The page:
Planning your Research Trip to India

Are you planning your research trip to India? If it is your first research trip to India, you will definitely have a lot of questions. Is there a list of libraries that would suit your research? Which cities to tour for the best possible research material? How will you communicate with the locals? How do you carry yourself in a foreign country? How safe is the city you are touring? There are a couple of steps to follow in order to make the best of your trip. Let’s begin!

National Library of India. Photo courtesy of Wikimedia Commons

National Library of India. Photo courtesy of Wikimedia Commons

It is extremely crucial to do some basic research about the country and specifically the cities you have planned to visit in your itinerary. The city and the library/institution you will want to visit will depend on the topic of your research. If your research is about North India, then the best cities to tour would be Delhi, Jaipur, Lucknow, Kanpur, Patna and Gwalior. If your research is about the financial conditions in India, then the best cities to visit would be Mumbai, Delhi, Bengaluru, Kolkata, Hyderabad and Chennai.

For researchers touring Delhi, there is an interesting archive review blog on “Twenty Libraries in Delhi You’ve never visited.” Being the capital region and also one of the largest metropolis cities in India, most researchers would like to cover New Delhi in their first trip to India.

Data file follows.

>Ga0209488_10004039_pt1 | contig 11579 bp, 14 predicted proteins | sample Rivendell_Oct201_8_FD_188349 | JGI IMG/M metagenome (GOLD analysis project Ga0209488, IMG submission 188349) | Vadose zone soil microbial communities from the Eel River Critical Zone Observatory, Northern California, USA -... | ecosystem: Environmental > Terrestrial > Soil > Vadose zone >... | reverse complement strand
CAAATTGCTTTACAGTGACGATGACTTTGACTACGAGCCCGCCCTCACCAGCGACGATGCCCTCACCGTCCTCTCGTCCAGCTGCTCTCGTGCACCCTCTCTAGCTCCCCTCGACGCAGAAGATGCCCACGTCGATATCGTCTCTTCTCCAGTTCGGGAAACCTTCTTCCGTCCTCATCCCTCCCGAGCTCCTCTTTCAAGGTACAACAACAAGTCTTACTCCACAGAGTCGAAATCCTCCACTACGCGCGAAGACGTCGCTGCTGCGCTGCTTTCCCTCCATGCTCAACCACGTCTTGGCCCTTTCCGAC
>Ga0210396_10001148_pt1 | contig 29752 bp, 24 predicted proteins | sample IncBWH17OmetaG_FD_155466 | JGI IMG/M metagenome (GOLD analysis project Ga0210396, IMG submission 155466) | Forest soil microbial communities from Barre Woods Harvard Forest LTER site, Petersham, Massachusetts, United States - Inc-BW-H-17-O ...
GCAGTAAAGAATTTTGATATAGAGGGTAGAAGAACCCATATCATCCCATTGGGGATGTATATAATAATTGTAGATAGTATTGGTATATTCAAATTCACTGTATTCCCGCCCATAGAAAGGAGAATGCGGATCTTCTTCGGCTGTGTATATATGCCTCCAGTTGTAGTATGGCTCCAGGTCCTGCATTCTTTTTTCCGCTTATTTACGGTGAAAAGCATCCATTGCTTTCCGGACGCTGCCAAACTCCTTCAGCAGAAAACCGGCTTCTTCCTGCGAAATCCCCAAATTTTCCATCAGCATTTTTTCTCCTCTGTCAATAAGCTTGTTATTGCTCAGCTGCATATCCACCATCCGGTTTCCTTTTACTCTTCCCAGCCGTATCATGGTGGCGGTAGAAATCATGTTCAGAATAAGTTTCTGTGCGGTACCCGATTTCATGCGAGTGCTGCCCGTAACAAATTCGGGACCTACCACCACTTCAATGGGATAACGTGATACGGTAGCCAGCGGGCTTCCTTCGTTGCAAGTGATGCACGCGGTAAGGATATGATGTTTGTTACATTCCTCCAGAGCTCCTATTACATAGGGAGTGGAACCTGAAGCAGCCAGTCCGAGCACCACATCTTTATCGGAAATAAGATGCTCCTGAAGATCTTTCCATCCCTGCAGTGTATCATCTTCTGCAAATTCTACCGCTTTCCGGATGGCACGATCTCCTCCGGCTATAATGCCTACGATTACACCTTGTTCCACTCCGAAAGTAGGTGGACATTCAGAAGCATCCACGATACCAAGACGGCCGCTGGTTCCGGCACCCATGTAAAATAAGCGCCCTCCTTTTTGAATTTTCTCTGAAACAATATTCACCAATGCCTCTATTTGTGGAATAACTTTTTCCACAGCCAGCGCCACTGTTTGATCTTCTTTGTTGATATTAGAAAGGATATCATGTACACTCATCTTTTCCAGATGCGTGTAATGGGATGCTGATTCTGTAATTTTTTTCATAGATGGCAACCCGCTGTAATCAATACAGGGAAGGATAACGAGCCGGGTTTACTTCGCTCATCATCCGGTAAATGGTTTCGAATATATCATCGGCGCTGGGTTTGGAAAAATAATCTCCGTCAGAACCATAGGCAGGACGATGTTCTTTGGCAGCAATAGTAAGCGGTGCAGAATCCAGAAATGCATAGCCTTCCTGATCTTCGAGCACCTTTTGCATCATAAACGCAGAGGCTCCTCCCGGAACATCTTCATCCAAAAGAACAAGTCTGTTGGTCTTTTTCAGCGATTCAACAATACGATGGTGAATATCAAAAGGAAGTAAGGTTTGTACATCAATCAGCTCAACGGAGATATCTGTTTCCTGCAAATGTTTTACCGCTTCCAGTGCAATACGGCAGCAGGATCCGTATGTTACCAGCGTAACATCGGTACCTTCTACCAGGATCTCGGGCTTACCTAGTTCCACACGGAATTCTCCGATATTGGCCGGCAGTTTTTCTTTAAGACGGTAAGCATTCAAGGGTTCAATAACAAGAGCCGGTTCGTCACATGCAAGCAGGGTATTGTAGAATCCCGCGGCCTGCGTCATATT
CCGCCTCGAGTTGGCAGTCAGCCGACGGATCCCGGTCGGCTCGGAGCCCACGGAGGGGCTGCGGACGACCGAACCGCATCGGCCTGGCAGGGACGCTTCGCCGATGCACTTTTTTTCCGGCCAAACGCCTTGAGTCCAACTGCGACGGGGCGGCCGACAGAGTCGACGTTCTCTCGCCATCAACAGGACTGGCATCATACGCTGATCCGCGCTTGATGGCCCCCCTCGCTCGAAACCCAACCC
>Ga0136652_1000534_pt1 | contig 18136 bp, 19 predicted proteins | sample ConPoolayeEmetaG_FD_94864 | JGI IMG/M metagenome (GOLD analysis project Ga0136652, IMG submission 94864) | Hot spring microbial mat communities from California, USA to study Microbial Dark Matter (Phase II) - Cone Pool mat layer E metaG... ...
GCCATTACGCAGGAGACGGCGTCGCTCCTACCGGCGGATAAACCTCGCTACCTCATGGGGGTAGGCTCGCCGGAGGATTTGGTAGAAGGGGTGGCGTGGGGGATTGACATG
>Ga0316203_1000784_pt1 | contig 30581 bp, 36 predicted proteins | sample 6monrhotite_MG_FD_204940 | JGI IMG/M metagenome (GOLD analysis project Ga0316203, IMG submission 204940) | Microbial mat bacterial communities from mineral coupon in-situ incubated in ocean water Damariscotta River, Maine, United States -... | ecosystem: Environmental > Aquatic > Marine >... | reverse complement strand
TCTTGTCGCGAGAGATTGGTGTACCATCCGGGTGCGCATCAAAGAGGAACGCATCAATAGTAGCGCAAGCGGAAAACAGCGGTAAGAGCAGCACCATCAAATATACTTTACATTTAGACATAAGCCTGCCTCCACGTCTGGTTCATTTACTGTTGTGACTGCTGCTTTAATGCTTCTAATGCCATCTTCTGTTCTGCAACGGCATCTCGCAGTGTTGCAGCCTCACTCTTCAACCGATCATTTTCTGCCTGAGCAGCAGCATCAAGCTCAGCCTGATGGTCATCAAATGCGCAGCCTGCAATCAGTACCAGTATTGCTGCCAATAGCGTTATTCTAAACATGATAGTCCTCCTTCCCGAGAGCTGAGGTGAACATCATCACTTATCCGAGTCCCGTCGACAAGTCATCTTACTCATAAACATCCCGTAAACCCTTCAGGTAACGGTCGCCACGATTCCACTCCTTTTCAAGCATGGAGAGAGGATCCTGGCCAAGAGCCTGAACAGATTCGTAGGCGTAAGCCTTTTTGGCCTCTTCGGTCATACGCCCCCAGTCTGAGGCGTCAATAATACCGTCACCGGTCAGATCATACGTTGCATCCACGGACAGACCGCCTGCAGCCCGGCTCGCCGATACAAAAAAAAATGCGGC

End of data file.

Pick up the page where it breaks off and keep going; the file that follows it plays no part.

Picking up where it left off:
The Nehru Memorial Museum and Library at Teen Murti Bhavan in New Delhi would interest some of you. Please note that you will need a letter from your home institution and a letter from the U.S Embassy.

Fatehpuri Library. Courtesy of SAGAR: A South Asia Research Journal

Fatehpuri Library. Courtesy of SAGAR: A South Asia Research Journal

If who would like to focus your research on the Southern parts of India, then the Tamil Nadu State Archives would be an excellent source for your research material. For more details on location and directions or working hours and admission procedure, you may visit this post. At the bottom of the webpage, there is a list of all the TNSA official websites that could lead you to the right source for your study.

If you are planning to visit Kolkata (metropolis in East India), the West Bengal State Archives and the National Library are great sources with in depth study material.

For first timers, India may not be an easy country to travel around in. The country is known for diversity in its culture and that might prove to be difficult for some and interesting for others. It is important to remember that every country has its own charm and any foreign visitor will have to make some basic adjustments to make their travel easy and enjoyable.